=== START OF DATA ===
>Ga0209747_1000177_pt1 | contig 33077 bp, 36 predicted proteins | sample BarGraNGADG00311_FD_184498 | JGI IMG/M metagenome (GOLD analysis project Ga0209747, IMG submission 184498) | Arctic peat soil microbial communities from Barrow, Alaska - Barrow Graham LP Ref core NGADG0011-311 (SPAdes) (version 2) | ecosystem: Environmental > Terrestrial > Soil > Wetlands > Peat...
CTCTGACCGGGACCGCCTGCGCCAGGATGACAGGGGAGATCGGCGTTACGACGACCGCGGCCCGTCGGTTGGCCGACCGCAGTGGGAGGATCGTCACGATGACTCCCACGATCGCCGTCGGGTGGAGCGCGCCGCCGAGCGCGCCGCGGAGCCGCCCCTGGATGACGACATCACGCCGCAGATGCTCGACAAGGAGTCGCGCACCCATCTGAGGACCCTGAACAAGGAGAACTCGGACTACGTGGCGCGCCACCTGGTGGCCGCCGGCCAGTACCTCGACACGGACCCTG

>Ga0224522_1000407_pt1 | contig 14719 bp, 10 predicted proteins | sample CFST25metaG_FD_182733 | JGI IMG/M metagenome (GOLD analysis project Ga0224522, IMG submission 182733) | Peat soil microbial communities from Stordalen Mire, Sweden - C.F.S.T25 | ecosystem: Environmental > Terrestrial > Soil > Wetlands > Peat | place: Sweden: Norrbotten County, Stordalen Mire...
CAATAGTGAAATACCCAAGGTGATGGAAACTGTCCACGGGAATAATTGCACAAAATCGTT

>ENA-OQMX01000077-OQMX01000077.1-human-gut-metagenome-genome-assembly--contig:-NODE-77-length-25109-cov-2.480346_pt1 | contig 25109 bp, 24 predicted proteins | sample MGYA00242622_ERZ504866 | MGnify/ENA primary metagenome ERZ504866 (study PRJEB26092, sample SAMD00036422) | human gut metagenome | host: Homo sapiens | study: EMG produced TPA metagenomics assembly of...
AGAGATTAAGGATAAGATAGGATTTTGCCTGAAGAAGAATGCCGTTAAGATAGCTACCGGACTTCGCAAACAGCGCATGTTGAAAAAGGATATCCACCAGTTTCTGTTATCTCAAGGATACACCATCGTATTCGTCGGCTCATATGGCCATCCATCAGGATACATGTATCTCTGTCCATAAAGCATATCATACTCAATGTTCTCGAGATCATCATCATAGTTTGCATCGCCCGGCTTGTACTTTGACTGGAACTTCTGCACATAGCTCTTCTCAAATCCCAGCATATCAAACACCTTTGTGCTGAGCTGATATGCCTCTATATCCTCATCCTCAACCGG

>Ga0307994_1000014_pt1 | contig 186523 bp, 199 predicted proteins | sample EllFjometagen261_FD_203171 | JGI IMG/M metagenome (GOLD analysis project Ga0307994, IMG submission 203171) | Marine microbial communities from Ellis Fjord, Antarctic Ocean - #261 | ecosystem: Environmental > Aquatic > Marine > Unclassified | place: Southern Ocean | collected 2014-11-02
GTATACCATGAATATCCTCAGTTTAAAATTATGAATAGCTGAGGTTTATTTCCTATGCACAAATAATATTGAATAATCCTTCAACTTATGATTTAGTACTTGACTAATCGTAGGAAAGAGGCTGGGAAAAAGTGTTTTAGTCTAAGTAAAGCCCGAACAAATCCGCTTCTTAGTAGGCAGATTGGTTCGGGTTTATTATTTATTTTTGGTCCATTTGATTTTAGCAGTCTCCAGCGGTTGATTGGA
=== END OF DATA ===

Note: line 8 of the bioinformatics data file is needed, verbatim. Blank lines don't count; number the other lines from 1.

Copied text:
GTATACCATGAATATCCTCAGTTTAAAATTATGAATAGCTGAGGTTTATTTCCTATGCACAAATAATATTGAATAATCCTTCAACTTATGATTTAGTACTTGACTAATCGTAGGAAAGAGGCTGGGAAAAAGTGTTTTAGTCTAAGTAAAGCCCGAACAAATCCGCTTCTTAGTAGGCAGATTGGTTCGGGTTTATTATTTATTTTTGGTCCATTTGATTTTAGCAGTCTCCAGCGGTTGATTGGA